Happy New Year everybody. One of my new year’s resolutions is to post more frequently in 2015, and I’m going to start by taking a look at a recently published paper by Susan Snyder and colleagues titled “Economic evaluation of pharmacogenomics: a value-based approach to pragmatic decision making in the face of complexity”. This is a review paper that takes a look at the need for, and current use of economic evaluations in pharmacogenomics, identifying both obstacles to progress and also areas where, actually, we’re doing ok at the moment. There have been a few papers covering similar ground in the past couple of years (interested readers should check out Faulkner et al., Annemans et al. and, in a shameless act of self-promotion, one of my publications) and I think all of them have made a significant contribution to the literature in one way or another. Snyder et al. do so as well. Rather than review their paper in full, I wanted to focus on their unique contribution by pulling out a couple of points of interest that might prompt further discussion.
When this blog began, I mentioned that I would be happy to publish posts by other researchers: different opinions and healthy debate are both welcome here. I’m therefore very pleased to introduce a colleague of mine at the University of Oxford, Jilles Fermont, who discusses some recently published articles on incidental findings in genomic sequencing from a health economics perspective.
Incidental findings (IFs) are a topic of considerable debate, not just in genomic medicine but also in other fields of medicine. To date, few health economists have undertaken any work in this area, but a recent burst of publications suggests that this is beginning to change. This post is primarily prompted by the publication of a paper in Genetics in Medicine earlier in November titled “The cost-effectiveness of returning incidental findings from next-generation genomic sequencing”, authored by Bennette and colleagues. The authors intended to evaluate the clinical and economic impact of IFs in genomic sequencing. The cost-effectiveness analysis (CEA) is restricted and has limitations (see below) but, as the authors already indicated, it is much more of an exploratory study providing policy recommendations on how to deal with IFs from genomic sequencing. Also, it is not a CEA of next-generation sequencing (NGS) but that of the return of IFs. Despite these caveats, it remains an interesting and relevant paper. Those involved or interested in this field are recommended to read it.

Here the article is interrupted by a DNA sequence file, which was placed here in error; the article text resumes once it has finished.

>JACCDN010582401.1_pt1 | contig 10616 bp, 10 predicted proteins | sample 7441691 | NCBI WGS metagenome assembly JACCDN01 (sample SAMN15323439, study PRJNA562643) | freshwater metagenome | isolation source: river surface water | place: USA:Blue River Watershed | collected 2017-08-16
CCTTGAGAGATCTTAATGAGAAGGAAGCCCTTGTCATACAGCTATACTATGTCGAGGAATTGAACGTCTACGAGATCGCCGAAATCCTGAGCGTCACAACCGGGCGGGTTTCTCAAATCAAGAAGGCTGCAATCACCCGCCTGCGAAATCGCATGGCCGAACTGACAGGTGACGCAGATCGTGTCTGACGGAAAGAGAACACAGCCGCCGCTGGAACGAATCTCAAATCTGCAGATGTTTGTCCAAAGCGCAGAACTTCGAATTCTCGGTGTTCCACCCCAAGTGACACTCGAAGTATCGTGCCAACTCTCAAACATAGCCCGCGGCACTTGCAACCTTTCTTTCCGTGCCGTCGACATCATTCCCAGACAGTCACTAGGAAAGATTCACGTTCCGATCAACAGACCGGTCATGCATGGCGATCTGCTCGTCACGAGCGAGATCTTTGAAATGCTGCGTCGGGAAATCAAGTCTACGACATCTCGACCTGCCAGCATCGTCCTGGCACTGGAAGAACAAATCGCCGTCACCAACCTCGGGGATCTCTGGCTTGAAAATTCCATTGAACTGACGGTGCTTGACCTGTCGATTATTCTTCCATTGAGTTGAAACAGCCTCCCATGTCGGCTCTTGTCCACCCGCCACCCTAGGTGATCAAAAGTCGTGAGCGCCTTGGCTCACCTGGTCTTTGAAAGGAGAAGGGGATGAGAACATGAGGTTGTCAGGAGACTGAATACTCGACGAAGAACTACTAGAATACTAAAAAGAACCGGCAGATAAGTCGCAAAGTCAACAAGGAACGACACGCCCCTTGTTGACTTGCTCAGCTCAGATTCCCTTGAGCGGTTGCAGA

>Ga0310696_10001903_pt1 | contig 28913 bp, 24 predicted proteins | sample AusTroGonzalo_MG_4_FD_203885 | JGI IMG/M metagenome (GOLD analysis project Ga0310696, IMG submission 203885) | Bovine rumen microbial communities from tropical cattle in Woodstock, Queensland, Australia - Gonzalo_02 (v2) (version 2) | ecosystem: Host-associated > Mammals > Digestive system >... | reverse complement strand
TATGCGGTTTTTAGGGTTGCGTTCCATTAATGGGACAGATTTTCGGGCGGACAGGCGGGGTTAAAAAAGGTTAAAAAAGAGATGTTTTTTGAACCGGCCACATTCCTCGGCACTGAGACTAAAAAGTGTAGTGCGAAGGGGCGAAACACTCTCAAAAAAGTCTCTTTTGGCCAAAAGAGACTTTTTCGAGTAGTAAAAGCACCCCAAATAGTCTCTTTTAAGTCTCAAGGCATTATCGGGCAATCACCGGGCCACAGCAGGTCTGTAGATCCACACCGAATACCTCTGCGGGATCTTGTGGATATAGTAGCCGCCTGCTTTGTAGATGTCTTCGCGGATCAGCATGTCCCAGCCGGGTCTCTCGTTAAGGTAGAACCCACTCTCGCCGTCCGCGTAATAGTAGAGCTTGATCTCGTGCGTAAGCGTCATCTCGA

In my introductory blog post, I noted that genomics might present new challenges for health economics and called for more discussion about appropriate methods in this context. I didn’t anticipate a particularly rapid response, but just a few days after posting I became aware of a new article published in PharmacoEconomics that engaged with many of the issues raised in my introductory post. Titled “Concepts of ‘personalization’ in personalised medicine: Implications for economic evaluations”, this paper reports the results of a workshop which considered where extensions to standard methods might be required in genomics and is a welcome addition to the limited existing literature on this subject. We covered some similar ground in a related paper published in Pharmacogenomics last year, and it is heartening to see that this new paper has reached some similar conclusions and developed a number of these issues further.